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A 'near-zero carbon' sports hall shows how sustainable design can be used in dense urban environments

Key Points
  • The King's Cross neighborhood in London has undergone a radical transformation over the last few years.
  • The area is fast becoming a home to a number of construction projects that combine smart design with sustainability.
John Sturrock

Home to major railway stations that connect London to destinations including the north of England, Scotland and continental Europe, the King's Cross neighborhood has undergone a radical transformation over the last few years.

Once regarded as a less than salubrious part of town, its regeneration has seen King's Cross become a destination for shoppers, diners and tourists alike.

With firms such as Google set to open offices there in the not too distant future, the area is fast becoming a home to a number of interesting construction projects that marry cutting-edge design with sustainability.

These include the King's Cross Sports Hall, a building made using timber and positioned only three meters above the tunnels of the Thameslink rail line. Last week, it was announced that construction on the project had finished, with works carried out by BAM.

Designed by Bennetts Associates together with Arup, the building incorporates a number of interesting features.

It uses a cross laminated timber frame and glue laminated, or glulam, timber columns, which were described in an announcement of the project's completion as "a natural alternative to steel and concrete that is both lightweight and carbon friendly."

The need for light materials as well as "shallow foundations" was especially important given the building's close proximity to Victorian-era brick tunnels.

Given this, the zinc-clad development also utilizes "a super-lightweight concrete substructure that runs perpendicular to the tunnels to prevent concentrated loads."

The upper level of the building will be used as a gym, while the lower sports hall area will initially house a construction skills center before being opened to the public.

"Working in collaboration with the wider team, we were excited by the challenge of 'as light as possible' and responded to this by innovating and pushing the limits of concrete and timber design, embracing the critical interactions between what lays above and below ground," Francesco Ferrari, a senior engineer at Arup, said in a statement issued last week.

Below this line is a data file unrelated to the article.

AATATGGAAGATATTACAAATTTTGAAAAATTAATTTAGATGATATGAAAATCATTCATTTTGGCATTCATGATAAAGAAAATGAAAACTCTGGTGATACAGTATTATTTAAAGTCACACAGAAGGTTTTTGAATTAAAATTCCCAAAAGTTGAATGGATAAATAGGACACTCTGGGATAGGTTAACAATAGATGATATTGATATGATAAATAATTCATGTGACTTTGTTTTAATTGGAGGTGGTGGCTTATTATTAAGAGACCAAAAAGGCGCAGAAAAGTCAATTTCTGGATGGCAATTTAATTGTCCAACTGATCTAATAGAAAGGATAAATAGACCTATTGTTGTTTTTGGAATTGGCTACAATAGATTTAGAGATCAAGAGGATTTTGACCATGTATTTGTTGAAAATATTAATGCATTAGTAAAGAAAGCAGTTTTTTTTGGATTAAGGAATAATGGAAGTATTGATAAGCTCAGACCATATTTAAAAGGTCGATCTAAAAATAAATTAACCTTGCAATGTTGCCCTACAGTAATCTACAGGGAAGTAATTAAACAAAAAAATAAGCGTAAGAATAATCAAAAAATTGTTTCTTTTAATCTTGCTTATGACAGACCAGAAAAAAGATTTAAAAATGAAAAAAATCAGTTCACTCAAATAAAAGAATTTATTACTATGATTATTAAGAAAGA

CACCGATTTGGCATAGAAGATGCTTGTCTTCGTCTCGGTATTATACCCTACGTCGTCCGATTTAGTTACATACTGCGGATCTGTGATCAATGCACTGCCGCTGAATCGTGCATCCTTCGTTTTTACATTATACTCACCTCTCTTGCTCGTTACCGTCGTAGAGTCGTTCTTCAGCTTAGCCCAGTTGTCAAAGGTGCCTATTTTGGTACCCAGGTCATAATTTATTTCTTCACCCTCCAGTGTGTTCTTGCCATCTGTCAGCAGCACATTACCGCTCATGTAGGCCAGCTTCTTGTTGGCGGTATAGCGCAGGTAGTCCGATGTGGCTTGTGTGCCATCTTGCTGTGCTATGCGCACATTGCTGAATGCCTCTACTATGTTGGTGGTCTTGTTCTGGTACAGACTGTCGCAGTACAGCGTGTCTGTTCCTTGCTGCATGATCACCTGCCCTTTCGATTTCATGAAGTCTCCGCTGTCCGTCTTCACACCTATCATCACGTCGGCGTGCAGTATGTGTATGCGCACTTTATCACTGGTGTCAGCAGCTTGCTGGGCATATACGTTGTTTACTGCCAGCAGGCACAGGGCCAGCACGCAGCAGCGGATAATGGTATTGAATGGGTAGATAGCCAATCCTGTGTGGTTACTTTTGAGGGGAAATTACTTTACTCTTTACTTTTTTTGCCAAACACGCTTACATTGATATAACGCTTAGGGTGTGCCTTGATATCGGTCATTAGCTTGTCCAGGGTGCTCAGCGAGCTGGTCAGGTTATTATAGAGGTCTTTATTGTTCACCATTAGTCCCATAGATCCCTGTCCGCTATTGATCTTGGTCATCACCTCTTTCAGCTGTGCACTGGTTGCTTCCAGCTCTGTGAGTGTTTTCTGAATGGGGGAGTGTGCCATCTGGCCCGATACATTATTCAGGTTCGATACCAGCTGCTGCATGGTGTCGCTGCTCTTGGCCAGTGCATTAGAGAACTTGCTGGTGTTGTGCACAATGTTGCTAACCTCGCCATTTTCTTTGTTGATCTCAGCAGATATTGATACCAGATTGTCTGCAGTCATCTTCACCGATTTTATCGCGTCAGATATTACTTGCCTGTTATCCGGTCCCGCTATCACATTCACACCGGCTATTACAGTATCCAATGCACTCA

While it has been used for thousands of years, timber is starting to become a feature of innovative buildings around the world.

These include the 85.4-meter tall Mjøstårnet building in Norway, which used a combination of glulam and cross-laminated timber.

In June, Australian tech firm Atlassian unveiled plans to construct what it described as "the world's tallest hybrid timber building."

Standing around 40 storeys tall, the design of the building has been developed by SHoP, an architecture firm in New York, and Australia's BVN.

It will use timber and a façade of glass and steel that will also utilize solar panels and have "self-shade capabilities." Plans are also in place for a staggered outdoor garden to be integrated into the structure.

Back in King's Cross, the sports hall, which is part of a wider 67-acre development in the area, will be connected to the King's Cross Central district heating and cooling network.

This produces electricity using two gas-powered engines, with the heat from the process harnessed and then redeployed to warm the buildings and supply hot water.

"As our first completed all-timber and 'near-zero carbon' building, this project is hugely significant for us, with expertise already being applied to other commissions," Julian Lipscombe, a director at Bennetts Associates, said last week.